Explorers travelled around the globe in the 1500s, finding new lands and routes. From Bartolomeu Dias' circumnavigation of the Cape of Good Hope in 1500 to the historic circumnavigation of the world by Sir Francis Drake from 1577 to 1580, the century was filled with daring adventures in the sea. The most important tool that enabled this exploration was the ship. Explorers used many kinds of ships in the 1500s, including caravels, carracks, galleons and flyboats.
The caravel had been in existence since the 13th century, when the Portuguese used it as a fishing vessel. The caravel was made famous by the Spanish and Portuguese explorers of the 15th and 16th centuries. The most notable explorer was Christopher Columbus, who led three vessels to the New World, two of which were caravels. The caravel had a sloping bow and a single-stem castle. By the 1500s, the caravel already had been around for centuries, but it had developed considerably in speed and maneuverability.
Galleons were better suited than caravels for long explorations across the ocean. They were large, multi-deck sailing ships with three or four masts. Although they were lightly armed compared with other warships of the period, such as ironclads and man-of-wars, galleons were armed with powerful cannons and could be used as warships. They weighed around 500 tons, although some versions of the ship weighed much more. The Manila galleons, for example, weighed up to 2,000 tons.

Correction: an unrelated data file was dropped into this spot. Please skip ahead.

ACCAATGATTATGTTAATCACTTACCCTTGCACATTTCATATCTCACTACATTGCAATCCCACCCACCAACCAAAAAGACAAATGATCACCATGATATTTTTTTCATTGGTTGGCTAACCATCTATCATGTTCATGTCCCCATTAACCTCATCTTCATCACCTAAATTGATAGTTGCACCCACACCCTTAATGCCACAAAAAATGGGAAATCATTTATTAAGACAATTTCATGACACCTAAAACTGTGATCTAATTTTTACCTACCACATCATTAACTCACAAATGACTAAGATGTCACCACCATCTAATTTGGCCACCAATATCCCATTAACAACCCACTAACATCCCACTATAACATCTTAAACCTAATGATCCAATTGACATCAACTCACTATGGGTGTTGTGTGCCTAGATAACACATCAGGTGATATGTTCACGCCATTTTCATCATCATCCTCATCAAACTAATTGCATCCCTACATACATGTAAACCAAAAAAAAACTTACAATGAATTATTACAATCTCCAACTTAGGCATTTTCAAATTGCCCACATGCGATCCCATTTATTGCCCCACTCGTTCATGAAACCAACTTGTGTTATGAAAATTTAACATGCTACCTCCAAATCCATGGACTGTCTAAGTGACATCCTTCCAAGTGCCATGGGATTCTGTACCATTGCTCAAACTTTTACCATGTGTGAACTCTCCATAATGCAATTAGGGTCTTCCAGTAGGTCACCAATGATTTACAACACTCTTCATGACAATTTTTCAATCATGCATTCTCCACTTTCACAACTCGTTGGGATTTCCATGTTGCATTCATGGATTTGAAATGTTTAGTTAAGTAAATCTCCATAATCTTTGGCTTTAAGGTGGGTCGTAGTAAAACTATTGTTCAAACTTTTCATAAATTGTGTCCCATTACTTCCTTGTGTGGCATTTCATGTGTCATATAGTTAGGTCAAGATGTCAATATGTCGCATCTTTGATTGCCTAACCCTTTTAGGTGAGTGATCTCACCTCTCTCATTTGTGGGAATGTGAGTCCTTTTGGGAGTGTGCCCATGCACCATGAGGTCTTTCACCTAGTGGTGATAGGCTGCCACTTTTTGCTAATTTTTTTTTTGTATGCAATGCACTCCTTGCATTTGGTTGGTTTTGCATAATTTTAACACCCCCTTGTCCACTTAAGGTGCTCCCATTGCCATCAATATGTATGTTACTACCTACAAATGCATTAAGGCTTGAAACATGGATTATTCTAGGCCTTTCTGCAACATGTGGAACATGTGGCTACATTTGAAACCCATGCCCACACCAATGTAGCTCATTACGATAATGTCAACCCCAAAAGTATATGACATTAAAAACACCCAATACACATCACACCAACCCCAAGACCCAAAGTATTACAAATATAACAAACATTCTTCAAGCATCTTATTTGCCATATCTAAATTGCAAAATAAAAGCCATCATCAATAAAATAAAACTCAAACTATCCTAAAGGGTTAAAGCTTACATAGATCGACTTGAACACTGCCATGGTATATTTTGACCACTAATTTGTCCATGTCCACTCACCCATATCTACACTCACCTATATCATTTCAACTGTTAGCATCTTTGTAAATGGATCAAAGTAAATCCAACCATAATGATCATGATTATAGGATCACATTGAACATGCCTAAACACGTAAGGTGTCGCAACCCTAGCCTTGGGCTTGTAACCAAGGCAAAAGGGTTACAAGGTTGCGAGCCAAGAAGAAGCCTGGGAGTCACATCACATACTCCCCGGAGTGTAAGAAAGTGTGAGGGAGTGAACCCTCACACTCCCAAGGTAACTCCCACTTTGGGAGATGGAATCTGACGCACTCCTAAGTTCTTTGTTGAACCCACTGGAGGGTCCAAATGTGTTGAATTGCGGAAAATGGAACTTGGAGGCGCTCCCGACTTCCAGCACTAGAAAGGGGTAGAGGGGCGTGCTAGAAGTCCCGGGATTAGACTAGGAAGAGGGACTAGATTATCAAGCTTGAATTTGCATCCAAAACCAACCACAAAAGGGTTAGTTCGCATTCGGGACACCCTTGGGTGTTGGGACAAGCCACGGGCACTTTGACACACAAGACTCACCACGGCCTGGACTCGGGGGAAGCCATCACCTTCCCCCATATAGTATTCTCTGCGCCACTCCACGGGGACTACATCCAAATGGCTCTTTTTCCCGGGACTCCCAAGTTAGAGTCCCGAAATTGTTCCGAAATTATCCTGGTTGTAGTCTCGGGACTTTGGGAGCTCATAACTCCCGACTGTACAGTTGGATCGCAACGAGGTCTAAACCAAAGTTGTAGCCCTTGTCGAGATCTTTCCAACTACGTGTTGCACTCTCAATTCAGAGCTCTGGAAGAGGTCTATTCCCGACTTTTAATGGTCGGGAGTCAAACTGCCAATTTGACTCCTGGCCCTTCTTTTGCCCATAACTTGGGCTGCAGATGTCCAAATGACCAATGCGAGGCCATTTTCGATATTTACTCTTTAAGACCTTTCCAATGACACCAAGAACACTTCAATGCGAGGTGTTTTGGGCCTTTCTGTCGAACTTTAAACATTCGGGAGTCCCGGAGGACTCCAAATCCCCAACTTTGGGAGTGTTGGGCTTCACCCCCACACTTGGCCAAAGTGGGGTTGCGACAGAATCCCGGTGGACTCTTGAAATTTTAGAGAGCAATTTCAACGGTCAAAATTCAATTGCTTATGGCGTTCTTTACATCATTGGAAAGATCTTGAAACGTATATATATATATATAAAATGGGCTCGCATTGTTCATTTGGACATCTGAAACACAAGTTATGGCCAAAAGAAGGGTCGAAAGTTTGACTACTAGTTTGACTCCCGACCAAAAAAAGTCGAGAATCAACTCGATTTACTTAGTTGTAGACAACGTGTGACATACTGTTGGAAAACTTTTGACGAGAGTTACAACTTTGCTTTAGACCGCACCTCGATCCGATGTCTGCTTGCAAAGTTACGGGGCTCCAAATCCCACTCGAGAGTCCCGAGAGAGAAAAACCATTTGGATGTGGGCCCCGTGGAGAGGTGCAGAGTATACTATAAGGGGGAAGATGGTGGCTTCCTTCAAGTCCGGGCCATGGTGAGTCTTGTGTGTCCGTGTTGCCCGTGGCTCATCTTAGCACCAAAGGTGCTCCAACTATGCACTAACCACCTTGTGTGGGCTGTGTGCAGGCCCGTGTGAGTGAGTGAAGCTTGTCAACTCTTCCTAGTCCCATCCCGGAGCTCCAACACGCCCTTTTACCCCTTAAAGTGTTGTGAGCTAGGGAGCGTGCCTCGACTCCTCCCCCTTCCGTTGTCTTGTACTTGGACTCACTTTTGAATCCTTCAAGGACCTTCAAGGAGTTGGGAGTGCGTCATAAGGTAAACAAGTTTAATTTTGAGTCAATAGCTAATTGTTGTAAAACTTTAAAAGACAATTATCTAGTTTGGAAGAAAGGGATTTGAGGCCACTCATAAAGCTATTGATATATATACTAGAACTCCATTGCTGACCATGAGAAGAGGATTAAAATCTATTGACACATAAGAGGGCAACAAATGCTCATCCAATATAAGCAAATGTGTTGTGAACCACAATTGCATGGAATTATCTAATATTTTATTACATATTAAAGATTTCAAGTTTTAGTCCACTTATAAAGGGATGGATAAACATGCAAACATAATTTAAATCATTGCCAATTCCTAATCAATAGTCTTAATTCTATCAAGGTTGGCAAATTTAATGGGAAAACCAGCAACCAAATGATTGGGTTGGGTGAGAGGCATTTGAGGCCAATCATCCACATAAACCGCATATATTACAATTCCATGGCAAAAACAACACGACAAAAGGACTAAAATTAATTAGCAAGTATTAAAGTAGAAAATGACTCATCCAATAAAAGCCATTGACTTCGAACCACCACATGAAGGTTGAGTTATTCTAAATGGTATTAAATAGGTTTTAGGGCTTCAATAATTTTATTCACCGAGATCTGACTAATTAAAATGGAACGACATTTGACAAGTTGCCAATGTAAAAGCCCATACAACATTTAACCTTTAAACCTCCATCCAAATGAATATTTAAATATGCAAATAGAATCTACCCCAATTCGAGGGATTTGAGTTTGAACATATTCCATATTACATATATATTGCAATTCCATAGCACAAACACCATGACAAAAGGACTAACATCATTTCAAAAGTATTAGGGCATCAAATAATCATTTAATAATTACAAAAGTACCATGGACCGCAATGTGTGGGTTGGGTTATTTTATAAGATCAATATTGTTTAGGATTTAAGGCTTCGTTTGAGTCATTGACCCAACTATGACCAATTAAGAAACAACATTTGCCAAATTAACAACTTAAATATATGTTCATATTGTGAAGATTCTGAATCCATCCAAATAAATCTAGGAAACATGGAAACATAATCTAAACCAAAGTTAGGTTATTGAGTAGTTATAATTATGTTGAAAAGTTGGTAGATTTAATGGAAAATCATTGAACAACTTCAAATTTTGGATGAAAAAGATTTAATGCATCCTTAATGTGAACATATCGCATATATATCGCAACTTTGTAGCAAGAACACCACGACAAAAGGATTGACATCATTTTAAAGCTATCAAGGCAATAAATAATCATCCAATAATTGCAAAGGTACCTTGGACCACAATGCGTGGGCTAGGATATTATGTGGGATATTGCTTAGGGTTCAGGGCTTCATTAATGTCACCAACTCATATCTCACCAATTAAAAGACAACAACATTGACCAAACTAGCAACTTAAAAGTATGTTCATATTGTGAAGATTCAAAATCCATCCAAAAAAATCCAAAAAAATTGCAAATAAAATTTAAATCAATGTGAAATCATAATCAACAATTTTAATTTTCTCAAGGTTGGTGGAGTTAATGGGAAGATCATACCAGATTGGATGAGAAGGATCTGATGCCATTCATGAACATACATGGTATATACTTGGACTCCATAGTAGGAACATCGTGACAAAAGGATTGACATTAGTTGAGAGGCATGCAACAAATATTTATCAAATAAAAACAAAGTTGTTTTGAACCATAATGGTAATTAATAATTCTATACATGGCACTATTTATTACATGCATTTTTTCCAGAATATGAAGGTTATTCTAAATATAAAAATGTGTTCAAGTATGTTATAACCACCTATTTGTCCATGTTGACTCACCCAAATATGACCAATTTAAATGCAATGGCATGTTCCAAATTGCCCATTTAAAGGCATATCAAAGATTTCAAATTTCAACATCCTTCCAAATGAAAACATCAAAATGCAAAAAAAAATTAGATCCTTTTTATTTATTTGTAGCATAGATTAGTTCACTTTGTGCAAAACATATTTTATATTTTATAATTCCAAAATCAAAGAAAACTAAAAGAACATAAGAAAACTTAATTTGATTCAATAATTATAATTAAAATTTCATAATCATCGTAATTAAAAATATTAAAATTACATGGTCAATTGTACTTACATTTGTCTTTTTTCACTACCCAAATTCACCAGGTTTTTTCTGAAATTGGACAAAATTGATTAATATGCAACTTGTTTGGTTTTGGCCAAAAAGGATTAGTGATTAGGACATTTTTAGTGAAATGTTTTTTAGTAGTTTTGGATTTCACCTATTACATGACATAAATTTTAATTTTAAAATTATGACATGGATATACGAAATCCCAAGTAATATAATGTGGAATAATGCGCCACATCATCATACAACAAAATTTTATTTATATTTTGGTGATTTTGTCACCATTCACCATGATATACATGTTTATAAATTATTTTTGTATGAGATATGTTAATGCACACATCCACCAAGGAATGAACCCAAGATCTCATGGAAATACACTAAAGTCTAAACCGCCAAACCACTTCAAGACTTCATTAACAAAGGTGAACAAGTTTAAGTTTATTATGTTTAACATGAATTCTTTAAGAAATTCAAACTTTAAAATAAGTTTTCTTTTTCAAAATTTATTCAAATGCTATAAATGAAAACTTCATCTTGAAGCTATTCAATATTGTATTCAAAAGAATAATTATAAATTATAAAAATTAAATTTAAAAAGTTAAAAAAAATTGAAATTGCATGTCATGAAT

Carracks were some of the largest ships in existence in the 1500s. Carracks made in Portugal, for instance, weighed well over 1,000 tons. One problem with the ship was building costs. It cost the same amount to build five galleons as just three carracks. Carracks were known for their unusually high castles in bow and stern. The Englishman John Hawkins redesigned the carrack in 1570 when he eliminated the ship's high forecastle. The newly designed carracks had a high stern and low bow for increased speed and maneuverability.
Fly-boats were built for the first time in the 1500s and continued to be built into the 1800s. Built for coastal explorations, flyboats had one or two masts and weighed about 600 tons. They were flat-bottomed Dutch ships with a high stern and broad buttocks.
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